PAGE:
Jun 16, 2024

Gotfried Arnold

Share:

Church leaders branded him a radical, the enemy, and a traitor to his own denomination. Gottfried Arnold (1666-1714) hardly fits the stereotype of a militant firebrand. He was a devout and earnest Lutheran pastor who preached thoughtful sermons and wrote daily devotions. You might call him a Christian mystic whose writings and hymns were popular with peace-loving Mennonites. As a historian, he was partial to the reverence and simplicity of the early church before Constantine.
So, what’s the problem? In 1701, he wrote a blistering attack on Protestant church leaders. He took aim at power-hungry, heresy-hunting church officials who reduced the Christian faith to precisely worded doctrinal confessions. He criticized these tyrannical leaders for denouncing anyone they didn’t understand and espousing a form of Christianity in name only. He lamented their lack of ethical commitment and pleaded with them to recover a vital witness to Christ in wider society.

The backlash was fierce and relentless. He resigned his teaching position, convinced that theological schools were beholden to the religious establishment and lived out his days pastoring a small Lutheran church in rural Germany. He married, raised a family, and continued to write devotional material for the wider church. While he listened to his critics, he never let up on calling the church to a simpler, more loving way of following Jesus.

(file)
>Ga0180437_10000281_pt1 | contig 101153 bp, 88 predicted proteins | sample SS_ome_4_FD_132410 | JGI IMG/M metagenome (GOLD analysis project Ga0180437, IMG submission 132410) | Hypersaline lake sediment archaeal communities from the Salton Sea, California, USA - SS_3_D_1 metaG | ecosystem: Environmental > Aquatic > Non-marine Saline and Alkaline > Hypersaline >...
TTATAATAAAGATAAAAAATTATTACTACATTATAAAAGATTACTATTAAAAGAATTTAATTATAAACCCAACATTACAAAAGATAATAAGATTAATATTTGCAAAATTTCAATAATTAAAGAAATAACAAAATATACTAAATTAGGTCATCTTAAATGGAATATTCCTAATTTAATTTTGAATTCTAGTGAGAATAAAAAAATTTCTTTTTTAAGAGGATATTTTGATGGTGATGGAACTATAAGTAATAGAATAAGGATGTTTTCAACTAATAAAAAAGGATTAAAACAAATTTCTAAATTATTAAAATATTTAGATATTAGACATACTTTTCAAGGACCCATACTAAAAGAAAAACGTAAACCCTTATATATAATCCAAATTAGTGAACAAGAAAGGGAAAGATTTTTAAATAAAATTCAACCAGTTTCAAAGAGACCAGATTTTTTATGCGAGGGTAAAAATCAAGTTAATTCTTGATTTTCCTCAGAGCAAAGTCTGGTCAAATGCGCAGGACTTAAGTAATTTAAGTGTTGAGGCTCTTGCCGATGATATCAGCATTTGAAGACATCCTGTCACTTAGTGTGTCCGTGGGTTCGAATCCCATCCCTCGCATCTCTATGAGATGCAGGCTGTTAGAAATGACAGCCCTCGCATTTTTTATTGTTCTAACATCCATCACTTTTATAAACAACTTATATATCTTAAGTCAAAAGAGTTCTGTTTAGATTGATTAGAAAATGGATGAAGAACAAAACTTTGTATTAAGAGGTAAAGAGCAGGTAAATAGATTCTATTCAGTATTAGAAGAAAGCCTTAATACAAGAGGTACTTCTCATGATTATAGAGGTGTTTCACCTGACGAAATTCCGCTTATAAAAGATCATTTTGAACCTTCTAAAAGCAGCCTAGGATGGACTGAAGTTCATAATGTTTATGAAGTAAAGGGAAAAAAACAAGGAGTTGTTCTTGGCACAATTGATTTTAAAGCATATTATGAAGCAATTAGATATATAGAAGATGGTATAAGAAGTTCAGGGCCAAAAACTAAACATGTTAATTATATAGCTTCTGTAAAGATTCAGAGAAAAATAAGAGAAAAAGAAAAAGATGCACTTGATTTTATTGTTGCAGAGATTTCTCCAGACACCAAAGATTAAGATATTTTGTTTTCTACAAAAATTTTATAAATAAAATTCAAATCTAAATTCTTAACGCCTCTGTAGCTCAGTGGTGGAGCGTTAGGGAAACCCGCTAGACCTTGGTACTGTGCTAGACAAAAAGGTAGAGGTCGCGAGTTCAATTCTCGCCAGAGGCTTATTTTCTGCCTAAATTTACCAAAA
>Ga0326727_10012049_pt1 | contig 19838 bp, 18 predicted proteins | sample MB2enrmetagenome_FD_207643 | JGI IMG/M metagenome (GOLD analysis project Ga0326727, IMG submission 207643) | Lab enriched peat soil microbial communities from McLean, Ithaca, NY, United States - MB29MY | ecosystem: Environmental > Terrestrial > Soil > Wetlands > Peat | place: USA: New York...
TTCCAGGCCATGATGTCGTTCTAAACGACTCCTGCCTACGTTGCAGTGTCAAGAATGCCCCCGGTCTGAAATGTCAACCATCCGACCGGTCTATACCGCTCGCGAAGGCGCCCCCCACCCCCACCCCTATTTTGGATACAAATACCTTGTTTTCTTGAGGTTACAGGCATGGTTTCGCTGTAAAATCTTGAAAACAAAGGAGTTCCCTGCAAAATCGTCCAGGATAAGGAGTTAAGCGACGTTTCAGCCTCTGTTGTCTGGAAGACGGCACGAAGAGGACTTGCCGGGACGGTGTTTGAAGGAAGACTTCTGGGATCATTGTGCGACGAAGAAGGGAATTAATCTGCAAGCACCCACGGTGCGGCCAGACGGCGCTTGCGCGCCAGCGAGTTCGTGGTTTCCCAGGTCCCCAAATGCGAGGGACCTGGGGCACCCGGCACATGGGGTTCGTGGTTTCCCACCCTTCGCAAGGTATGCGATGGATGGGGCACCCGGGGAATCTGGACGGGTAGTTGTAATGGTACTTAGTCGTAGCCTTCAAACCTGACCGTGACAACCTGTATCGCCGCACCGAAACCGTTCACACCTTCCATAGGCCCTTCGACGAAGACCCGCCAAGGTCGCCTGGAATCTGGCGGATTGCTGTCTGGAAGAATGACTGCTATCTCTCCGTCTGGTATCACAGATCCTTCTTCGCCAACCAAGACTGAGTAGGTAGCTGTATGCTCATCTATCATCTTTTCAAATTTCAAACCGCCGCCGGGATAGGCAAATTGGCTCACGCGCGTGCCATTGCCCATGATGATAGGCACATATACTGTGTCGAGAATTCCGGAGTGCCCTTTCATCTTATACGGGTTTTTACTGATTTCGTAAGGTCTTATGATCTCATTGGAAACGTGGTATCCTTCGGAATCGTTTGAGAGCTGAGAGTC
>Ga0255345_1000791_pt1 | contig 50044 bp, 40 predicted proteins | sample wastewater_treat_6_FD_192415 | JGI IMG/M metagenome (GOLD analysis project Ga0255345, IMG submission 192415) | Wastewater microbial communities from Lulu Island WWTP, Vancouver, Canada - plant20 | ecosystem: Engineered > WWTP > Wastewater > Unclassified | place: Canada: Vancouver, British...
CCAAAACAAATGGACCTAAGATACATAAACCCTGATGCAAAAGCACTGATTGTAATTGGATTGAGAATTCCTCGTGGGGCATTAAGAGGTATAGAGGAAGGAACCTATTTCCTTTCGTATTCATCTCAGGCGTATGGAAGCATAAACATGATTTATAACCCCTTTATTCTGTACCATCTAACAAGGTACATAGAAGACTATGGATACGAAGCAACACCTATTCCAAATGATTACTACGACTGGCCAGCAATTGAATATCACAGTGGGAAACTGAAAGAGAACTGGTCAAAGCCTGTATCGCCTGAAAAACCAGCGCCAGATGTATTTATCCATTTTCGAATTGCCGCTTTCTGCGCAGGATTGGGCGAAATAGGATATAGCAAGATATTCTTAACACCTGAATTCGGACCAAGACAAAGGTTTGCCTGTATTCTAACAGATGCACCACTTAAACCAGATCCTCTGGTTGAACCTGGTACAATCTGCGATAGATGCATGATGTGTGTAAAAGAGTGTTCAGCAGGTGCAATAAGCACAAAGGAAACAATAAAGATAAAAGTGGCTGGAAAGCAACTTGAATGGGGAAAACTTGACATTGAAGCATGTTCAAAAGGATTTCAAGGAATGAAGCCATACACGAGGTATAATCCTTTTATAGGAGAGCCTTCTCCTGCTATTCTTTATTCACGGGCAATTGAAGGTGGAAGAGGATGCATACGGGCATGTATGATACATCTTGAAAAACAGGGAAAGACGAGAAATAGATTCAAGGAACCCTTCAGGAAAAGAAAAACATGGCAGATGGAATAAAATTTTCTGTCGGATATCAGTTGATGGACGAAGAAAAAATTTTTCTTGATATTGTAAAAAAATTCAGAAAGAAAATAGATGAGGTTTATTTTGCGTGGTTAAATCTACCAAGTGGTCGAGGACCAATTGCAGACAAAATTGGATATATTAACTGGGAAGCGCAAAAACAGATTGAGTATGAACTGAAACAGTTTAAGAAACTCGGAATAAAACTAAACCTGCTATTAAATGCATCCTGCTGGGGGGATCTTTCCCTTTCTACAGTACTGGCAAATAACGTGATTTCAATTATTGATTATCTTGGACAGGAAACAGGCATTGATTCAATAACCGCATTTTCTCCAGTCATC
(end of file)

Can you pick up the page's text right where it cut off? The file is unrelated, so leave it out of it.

O most merciful God and Father, we commend ourselves and all that we have to Thy Almighty hands and pray Thee to preserve us by Thy good Spirit from all sin, misfortune, and grief of heart. Give us the Spirit of grace and prayer, that we may have a consoling trust in Thy love, and that our sighs and petitions may be acceptable in Thy sight. Give us the Spirit of faith to kindle a bright flame of true and blessed faith in our hearts, that we may have a living knowledge of salvation, and our whole life may be a thank-offering for the mercies we have received. Give us the Spirit of love, that we may experience the sweetness of Thy love toward us and also love thee in return; and render our obedience not from constraint like slaves, but with the willing and joyful hearts of children.

Peter Erb, “Defining Radical Pietism: The Case of Godfried Arnold.”
Tileston, Prayers, Ancient and Modern.

Rev. Dr. Peter James served 42 years as the senior of Vienna Presbyterian Church in Vienna, VA — 21 years in the 20th century and 21 years in the 21st century. He retired in 2021 and now serves as Pastor-in-Residence at Gordon-Conwell Theological Seminary.

Even as a pastor, prayer came slowly to Pete. Read Pete’s story.